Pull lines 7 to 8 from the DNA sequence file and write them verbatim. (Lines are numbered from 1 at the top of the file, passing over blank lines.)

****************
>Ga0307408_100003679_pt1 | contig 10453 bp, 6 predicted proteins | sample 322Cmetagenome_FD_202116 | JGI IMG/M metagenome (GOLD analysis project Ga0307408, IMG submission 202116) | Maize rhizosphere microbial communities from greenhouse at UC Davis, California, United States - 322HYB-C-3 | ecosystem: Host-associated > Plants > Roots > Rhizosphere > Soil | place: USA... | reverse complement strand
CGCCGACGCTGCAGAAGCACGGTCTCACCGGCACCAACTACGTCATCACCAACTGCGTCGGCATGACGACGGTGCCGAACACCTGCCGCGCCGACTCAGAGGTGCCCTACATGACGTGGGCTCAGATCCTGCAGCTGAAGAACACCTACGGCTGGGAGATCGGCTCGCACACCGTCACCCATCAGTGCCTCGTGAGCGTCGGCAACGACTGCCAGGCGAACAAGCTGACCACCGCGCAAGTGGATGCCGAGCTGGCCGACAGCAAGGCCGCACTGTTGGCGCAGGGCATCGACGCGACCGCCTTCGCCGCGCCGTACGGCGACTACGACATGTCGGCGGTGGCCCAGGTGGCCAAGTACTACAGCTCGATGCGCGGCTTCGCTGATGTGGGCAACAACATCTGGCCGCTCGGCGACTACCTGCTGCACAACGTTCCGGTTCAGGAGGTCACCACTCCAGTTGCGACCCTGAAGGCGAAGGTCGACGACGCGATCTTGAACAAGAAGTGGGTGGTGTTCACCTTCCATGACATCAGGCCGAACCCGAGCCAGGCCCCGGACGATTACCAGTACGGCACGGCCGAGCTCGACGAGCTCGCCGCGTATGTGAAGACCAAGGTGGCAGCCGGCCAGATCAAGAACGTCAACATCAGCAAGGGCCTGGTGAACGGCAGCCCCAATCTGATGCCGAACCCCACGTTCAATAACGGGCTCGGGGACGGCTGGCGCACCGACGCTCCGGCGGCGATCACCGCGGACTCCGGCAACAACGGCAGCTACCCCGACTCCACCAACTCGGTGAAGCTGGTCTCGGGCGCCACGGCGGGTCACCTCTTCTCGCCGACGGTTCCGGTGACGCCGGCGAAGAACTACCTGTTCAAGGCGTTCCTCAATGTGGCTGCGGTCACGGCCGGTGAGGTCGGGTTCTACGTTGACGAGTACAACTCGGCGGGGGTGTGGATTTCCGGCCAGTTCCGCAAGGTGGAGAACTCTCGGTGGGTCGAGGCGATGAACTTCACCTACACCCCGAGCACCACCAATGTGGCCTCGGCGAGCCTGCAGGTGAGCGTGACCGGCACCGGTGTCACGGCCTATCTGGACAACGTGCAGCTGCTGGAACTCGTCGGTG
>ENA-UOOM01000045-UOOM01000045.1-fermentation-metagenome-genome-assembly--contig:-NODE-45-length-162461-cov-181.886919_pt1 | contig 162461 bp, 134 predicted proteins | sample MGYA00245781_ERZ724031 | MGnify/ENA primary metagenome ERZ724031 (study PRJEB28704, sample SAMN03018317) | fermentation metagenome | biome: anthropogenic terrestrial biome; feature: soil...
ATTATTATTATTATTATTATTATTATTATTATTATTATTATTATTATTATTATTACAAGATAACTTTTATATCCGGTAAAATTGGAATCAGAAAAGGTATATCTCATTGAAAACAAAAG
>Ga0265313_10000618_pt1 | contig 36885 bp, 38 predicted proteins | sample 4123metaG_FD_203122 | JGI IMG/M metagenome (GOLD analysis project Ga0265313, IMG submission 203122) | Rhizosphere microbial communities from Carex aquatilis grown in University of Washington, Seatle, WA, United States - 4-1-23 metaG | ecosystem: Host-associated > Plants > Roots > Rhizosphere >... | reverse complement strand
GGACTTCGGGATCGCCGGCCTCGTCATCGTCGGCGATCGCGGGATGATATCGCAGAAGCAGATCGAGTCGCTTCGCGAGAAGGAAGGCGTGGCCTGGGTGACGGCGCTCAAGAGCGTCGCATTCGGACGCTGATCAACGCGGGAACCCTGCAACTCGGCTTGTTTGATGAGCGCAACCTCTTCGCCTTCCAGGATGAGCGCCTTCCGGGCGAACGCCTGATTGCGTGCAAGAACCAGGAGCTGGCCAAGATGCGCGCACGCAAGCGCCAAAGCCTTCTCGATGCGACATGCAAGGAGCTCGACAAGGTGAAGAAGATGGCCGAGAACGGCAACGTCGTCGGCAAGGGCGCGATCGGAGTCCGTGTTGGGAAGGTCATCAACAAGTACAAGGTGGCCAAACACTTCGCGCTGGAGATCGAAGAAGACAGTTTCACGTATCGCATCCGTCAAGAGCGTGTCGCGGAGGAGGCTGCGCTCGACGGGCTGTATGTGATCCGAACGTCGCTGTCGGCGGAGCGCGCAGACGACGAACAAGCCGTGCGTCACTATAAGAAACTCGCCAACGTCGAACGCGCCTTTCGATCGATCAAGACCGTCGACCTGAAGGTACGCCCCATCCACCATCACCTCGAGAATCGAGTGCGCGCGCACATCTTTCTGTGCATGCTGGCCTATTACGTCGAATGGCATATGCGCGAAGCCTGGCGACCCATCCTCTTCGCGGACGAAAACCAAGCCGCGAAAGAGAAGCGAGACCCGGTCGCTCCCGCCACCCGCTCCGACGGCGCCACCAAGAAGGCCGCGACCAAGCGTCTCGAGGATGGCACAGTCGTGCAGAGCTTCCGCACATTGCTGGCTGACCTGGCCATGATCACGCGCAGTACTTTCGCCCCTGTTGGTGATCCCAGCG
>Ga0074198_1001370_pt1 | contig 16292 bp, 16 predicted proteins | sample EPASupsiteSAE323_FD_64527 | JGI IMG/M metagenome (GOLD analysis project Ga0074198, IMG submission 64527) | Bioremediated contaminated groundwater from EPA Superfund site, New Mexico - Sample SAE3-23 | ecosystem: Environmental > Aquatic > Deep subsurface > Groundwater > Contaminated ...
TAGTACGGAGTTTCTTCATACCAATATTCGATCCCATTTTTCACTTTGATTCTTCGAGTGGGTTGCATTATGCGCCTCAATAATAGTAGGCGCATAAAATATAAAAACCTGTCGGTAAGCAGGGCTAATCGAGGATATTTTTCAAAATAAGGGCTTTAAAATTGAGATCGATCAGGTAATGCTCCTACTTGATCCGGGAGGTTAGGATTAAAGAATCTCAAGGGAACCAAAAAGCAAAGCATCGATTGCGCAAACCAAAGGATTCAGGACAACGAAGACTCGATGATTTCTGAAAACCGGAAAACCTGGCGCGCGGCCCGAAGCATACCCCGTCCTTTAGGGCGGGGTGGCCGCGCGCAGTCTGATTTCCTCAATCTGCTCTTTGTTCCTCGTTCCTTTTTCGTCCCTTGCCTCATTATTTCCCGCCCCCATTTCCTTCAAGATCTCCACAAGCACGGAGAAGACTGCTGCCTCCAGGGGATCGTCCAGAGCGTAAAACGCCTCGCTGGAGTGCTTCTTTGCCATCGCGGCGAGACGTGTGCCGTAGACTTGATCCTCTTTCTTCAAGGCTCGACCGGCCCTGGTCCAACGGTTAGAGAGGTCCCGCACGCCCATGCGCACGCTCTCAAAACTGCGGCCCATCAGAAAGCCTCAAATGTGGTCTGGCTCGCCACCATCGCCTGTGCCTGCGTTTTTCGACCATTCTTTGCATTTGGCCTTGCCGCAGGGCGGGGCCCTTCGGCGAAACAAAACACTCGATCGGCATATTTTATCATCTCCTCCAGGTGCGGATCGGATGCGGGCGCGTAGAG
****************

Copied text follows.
>Ga0074198_1001370_pt1 | contig 16292 bp, 16 predicted proteins | sample EPASupsiteSAE323_FD_64527 | JGI IMG/M metagenome (GOLD analysis project Ga0074198, IMG submission 64527) | Bioremediated contaminated groundwater from EPA Superfund site, New Mexico - Sample SAE3-23 | ecosystem: Environmental > Aquatic > Deep subsurface > Groundwater > Contaminated ...
TAGTACGGAGTTTCTTCATACCAATATTCGATCCCATTTTTCACTTTGATTCTTCGAGTGGGTTGCATTATGCGCCTCAATAATAGTAGGCGCATAAAATATAAAAACCTGTCGGTAAGCAGGGCTAATCGAGGATATTTTTCAAAATAAGGGCTTTAAAATTGAGATCGATCAGGTAATGCTCCTACTTGATCCGGGAGGTTAGGATTAAAGAATCTCAAGGGAACCAAAAAGCAAAGCATCGATTGCGCAAACCAAAGGATTCAGGACAACGAAGACTCGATGATTTCTGAAAACCGGAAAACCTGGCGCGCGGCCCGAAGCATACCCCGTCCTTTAGGGCGGGGTGGCCGCGCGCAGTCTGATTTCCTCAATCTGCTCTTTGTTCCTCGTTCCTTTTTCGTCCCTTGCCTCATTATTTCCCGCCCCCATTTCCTTCAAGATCTCCACAAGCACGGAGAAGACTGCTGCCTCCAGGGGATCGTCCAGAGCGTAAAACGCCTCGCTGGAGTGCTTCTTTGCCATCGCGGCGAGACGTGTGCCGTAGACTTGATCCTCTTTCTTCAAGGCTCGACCGGCCCTGGTCCAACGGTTAGAGAGGTCCCGCACGCCCATGCGCACGCTCTCAAAACTGCGGCCCATCAGAAAGCCTCAAATGTGGTCTGGCTCGCCACCATCGCCTGTGCCTGCGTTTTTCGACCATTCTTTGCATTTGGCCTTGCCGCAGGGCGGGGCCCTTCGGCGAAACAAAACACTCGATCGGCATATTTTATCATCTCCTCCAGGTGCGGATCGGATGCGGGCGCGTAGAG